~~~Martitia is an orphaned, sixteen-year-old, solemn city girl who is brought to live with the family of the kindly Quaker doctor who treated her dying parents. The family consists of a very elderly grandfather, a reserved but efficient mother, five boisterous, laughing boys, and a crusty young daughter. The boys scare Martitia with their antics and constant teasing. Ruth, the daughter, feels Martitia is helpless and useless and speaks her opinion. She really is a baby when she goes to live with the Gardners, but soon finds the fortitude to change herself and learn to become an resource to the family. There is some conflict between Dr. Gardner and Martitia's uncle over guardianship; and there is some romance and tragedy.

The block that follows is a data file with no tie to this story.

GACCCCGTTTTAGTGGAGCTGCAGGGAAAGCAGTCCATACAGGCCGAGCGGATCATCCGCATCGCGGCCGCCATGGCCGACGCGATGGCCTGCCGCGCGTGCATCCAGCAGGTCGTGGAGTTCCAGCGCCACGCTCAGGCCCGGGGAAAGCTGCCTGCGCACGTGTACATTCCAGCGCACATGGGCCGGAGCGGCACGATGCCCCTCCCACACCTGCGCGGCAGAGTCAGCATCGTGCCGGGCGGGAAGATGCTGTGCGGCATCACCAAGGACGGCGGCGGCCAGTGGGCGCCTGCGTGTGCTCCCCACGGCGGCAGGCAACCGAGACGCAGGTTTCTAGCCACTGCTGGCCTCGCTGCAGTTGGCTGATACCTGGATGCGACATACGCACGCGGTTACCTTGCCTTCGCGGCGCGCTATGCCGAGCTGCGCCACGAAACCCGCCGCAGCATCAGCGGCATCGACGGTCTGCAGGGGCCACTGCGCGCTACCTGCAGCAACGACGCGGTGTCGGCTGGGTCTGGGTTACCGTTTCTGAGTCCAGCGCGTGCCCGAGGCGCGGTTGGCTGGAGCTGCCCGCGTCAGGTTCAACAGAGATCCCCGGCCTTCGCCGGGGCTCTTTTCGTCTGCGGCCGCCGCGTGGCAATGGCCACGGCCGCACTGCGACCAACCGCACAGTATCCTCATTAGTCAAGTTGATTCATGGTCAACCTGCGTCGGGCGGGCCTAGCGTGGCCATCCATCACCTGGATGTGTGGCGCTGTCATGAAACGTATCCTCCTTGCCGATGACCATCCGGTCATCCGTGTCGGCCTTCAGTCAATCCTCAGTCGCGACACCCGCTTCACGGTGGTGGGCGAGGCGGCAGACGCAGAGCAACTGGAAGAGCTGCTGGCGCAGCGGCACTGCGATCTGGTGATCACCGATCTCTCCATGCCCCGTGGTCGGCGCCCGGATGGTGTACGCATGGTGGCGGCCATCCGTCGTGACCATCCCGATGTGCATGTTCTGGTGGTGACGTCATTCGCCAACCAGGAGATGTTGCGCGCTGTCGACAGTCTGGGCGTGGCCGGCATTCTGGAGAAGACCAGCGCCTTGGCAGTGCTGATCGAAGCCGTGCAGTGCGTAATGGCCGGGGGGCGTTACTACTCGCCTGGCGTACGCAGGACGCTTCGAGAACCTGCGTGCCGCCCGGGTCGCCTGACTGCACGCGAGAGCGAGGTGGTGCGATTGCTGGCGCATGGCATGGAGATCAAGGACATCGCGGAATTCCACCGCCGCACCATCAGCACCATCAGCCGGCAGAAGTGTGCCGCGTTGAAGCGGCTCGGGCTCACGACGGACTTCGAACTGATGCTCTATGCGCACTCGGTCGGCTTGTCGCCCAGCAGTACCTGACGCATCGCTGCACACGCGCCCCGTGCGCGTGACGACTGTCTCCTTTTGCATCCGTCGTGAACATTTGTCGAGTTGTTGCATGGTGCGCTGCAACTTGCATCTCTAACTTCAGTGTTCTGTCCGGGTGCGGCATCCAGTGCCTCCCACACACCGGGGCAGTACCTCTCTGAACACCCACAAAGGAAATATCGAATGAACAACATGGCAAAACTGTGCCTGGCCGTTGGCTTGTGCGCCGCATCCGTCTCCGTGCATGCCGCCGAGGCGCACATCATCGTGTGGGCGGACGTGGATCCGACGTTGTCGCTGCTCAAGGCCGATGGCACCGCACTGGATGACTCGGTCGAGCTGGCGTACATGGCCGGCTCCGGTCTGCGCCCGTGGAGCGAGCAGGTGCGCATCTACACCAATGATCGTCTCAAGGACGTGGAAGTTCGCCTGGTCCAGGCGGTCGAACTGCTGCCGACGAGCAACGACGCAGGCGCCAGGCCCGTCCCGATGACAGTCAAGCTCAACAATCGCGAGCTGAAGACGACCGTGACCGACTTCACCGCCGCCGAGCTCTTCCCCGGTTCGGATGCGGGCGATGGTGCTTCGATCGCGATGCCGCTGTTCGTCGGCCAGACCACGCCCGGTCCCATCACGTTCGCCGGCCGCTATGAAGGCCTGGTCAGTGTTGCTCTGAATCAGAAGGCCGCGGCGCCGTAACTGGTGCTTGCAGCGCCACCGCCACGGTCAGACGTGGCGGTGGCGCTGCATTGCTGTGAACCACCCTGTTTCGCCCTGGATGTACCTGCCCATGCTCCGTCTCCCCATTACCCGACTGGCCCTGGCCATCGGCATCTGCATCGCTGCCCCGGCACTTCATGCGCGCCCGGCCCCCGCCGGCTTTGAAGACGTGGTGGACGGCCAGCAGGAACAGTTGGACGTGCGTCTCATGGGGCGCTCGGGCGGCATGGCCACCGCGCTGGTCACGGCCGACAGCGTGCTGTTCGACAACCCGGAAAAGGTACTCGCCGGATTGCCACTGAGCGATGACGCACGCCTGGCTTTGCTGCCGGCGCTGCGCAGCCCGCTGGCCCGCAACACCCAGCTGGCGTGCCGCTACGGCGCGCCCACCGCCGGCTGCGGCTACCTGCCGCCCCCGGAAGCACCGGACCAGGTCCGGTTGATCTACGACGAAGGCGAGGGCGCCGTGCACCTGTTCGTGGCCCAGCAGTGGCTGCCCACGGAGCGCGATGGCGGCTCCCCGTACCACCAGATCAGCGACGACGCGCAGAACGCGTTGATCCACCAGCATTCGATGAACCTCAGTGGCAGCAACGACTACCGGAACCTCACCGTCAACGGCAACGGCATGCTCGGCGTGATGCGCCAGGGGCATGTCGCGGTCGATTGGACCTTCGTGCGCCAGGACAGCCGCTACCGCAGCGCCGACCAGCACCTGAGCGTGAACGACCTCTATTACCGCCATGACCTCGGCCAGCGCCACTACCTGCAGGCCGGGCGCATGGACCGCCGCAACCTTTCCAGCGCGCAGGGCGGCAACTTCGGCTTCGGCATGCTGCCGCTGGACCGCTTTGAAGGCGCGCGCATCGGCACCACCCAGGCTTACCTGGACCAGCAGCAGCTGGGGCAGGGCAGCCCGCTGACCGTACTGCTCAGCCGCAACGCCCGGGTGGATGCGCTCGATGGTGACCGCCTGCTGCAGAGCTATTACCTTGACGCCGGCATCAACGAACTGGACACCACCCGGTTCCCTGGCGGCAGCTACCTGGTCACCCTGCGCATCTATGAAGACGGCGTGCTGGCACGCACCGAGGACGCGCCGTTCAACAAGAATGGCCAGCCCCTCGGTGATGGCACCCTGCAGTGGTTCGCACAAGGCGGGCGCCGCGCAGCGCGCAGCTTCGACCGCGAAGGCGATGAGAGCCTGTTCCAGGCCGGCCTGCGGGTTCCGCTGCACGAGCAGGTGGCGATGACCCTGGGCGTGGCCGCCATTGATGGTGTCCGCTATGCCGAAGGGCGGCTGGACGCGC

~~~There were many interesting aspects to this book that I probably didn't appreciate years ago. It was a great look into the ways of the Quakers, early 19th century North Carolina, silk harvesting and even the culture of education. Still, while I loved the book as a young girl, now I found it to be a little too sweet and Martitia was a bit insipid. But then she showed great determination and courage in overcoming her helplessness and fear, even to the point of playing tricks on the brothers to get even. It was good to see her finally show some spirit. I found it interesting to read that this book was about the author's great-grandfather and his wife. He became the governor of North Carolina after the Civil War and his future in politics was alluded to in the story. It was a fun, easy book to read and I would certainly recommend it, especially to young girls.